Winding down our week at the beach….
Growing up, our family would vacation at North Carolina’s Outer Banks – Nags Head, Duck, Avon. My earliest beach memories are of staying at one of the many modest oceanfront motels along Route 12. Typically family owned, weather-worn and showing their age, these accommodations were nondescript at best – but they rated 5 stars to my little brother and me. Come on, we were at the beach. What’s more, we were on the beach! What could be better than that?
I found out a few years later, when our vacation lodging changed to a pop-up Starcraft camper. This made a good thing even better. Not only were we at the beach, we were camping at the beach! Sometimes, if our campsite was close enough to the ocean, we could even hear the crashing of the waves through the screen windows of the camper. I remember walking past the fancy motor homes and hearing the hum of their air conditioners, and wondering why people would want to seal themselves off from the smell of the salt air.
These were wonderful times. My brother and I would stay in the water as much as possible, riding the waves on our canvas rafts until our nipples were worn raw. I suppose there was probably a television in the motel rooms, but I don’t remember watching it. We had no tv or air conditioning in the camper, so it wasn’t much of a refuge, apart from shading us from the sun, and we weren’t interested in being shaded. This was the 1970’s, after all, and stores sold a lot more baby oil than sun block. We would compete to see who looked the most Indian-like at the end of the week.
Fishing was another favorite activity, especially as I started to get a bit older. I worked hard to emulate the studied yet casual pose of my Dad and my Granddaddy C., holding my surf rod with one hand, with the butt of the rod resting on my hip, tracing with squinting eyes the clear monofilament line as it left the tip of my rod and disappeared into the ocean past the breakers. I learned to tell the difference between the sharp tug of a fish on the line and the gentle pull of the current against my rig. I learned how to clean what I caught, and reveled in the morbid fascination of little kids as they would watch me go through the process of turning fish into fillet. The year that my Dad took me deep-sea fishing and someone on the dock mistook me for a deck hand had me flying high for days.
My brother and I would collect other prizes from the sea as well – shells, skate egg cases, jagged tails from horseshoe crabs. One year I made a special find that stayed in my room for several years – an old liquor bottle that still had its screw-on cap. I filled it with worn sea-glass, colorful shells and ocean water and pretended that the colorful kaleidoscope was pirate booty.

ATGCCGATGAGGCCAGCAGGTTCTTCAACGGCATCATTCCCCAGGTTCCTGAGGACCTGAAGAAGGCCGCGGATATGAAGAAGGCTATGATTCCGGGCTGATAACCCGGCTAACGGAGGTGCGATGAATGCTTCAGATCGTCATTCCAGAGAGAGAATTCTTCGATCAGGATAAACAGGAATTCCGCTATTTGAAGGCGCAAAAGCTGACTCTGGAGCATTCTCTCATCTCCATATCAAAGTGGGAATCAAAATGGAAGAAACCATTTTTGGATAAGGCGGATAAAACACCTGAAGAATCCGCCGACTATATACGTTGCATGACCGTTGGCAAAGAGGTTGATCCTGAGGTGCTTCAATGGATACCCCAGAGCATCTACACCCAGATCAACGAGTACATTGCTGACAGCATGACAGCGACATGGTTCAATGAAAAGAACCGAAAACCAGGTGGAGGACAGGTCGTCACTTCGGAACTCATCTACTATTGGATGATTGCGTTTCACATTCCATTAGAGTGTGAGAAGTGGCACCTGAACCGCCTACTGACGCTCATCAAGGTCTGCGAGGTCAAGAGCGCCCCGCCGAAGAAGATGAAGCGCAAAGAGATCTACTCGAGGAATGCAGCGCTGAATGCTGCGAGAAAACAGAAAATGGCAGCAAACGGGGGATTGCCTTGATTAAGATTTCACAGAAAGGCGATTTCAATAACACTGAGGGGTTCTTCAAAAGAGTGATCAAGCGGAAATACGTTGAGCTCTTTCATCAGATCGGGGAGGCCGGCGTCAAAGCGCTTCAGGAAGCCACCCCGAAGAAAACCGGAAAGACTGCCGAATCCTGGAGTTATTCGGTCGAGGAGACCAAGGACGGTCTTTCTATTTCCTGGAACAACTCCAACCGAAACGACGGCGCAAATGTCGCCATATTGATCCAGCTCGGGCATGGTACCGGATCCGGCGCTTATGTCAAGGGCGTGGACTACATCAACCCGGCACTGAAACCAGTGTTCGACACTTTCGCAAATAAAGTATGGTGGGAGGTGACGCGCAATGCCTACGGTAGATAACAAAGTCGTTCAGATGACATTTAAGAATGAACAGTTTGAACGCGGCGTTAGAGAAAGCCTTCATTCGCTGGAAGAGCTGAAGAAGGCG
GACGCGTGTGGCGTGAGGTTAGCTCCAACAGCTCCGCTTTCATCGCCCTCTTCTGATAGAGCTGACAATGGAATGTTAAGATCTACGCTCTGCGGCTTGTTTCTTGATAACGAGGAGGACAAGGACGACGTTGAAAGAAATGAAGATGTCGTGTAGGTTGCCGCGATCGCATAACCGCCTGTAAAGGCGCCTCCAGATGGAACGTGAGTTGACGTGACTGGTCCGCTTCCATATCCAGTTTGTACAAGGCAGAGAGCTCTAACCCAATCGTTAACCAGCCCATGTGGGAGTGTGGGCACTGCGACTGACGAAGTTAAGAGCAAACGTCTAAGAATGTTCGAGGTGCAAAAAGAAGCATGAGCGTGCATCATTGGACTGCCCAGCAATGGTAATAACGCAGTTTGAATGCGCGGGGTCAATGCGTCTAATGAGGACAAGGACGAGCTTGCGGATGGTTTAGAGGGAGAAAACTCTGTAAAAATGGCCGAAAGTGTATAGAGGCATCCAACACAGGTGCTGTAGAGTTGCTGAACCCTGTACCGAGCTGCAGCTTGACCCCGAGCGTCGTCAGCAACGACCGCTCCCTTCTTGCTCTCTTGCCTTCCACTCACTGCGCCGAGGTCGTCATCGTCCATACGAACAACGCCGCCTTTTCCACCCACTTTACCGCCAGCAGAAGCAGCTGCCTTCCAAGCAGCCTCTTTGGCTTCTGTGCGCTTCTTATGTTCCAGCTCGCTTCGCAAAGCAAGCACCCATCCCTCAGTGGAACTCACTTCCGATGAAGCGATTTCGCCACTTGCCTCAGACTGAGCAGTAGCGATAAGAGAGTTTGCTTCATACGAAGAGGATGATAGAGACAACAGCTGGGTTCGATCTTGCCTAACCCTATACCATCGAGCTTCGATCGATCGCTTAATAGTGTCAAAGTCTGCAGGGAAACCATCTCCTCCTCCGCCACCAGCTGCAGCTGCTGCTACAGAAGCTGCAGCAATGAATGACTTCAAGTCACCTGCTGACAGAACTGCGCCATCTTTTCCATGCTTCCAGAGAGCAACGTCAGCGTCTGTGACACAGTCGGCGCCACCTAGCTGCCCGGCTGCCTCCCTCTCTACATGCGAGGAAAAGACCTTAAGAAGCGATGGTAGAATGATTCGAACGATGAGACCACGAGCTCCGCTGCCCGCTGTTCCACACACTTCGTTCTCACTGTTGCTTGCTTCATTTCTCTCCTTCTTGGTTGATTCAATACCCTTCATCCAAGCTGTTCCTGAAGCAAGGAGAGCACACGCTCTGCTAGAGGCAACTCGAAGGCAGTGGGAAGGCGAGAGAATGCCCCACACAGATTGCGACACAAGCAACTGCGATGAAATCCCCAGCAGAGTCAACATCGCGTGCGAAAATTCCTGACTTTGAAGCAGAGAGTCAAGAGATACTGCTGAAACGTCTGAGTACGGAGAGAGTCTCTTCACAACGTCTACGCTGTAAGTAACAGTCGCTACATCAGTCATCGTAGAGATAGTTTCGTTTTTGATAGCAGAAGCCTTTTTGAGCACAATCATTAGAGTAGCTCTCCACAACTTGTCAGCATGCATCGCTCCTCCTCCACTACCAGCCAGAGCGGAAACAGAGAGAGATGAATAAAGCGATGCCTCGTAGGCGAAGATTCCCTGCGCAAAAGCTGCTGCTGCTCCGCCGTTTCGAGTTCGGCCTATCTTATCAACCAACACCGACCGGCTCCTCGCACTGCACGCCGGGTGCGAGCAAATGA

I was enamored with ocean lore in general and the legends of the Outer Banks in particular. Tales of Blackbeard the Pirate, the mystery of the Lost Colony, and stories of the many shipwrecks that gave the Outer Banks its nickname of “Graveyard of the Atlantic” were fodder for my active imagination. I was convinced that one day I was destined to discover a shipwreck – either that or a trunk full of buried treasure.
As a teenager my beach interests began to change. I started to spend more time eying the bikini laying three towels down from me on the beach than I did scanning the horizon for pirate ships. I stopped wearing my old fishing hat when I learned that putting lemon juice in my hair would turn it blond and hopefully attract the interest of the aforesaid bikini. However, my love for the beach remained constant, and I remained just as excited about opening the car window to get that first lungful of ocean air as we crossed the bridge over from the mainland as I had been as a little boy. I was just careful not to show it.
My college beach trips were a bit different. My fraternity (and seemingly most of the others in the southeast) would head down to Myrtle Beach for a post-exam week of … well, you know. The highlight of the week was our Momba Suiti party, featuring plastic trash cans full of the namesake beverage. I don’t remember what was in it other than grain alcohol and fruit punch, but I do remember the strict rule that it had to be stirred with a 9-iron. These beach trips were fun, certainly, but featured little in the way of actual beach activities.
The years since having left me older and hopefully somewhat wiser, things have come full circle. We now pack up our minivan and take our own kids to vacation at the beach. It is wonderful to relive childhood beach experiences through them. Seeing their eyes wide with excitement after they have ridden a wave into shore, hearing them giggle as they dig up sand fiddlers and let them scuttle around in their cupped hands, watching them jump up and down as they realize that the tug on the end of their line really is a fish, and maybe a big one – these are all moments that I remember from my own childhood, and I hope that they will become fond memories for them as well.
My parents retired the Starcraft camper many years ago, and have taken to renting a beach house at at Emerald Isle. This has allowed our kids to have the special blessing of being able to share their formative beach experiences with their Grandmama and Granddaddy, as we join them for a week every summer.
This year, we have had an embarrassment of beach riches as we have also been able to join two other families for a week in Duck. Three families with a total of 11 kids sharing one house could have made for a very long week, but it’s been great. The kids have all enjoyed having non-sibling playmates, and the adults have all been easy-going and family-focused. We are fortunate to have friends such as these.
It may be true that a bad day at the beach is better than a good day at the office, but I wouldn’t know – I’ve never had a bad day at the beach.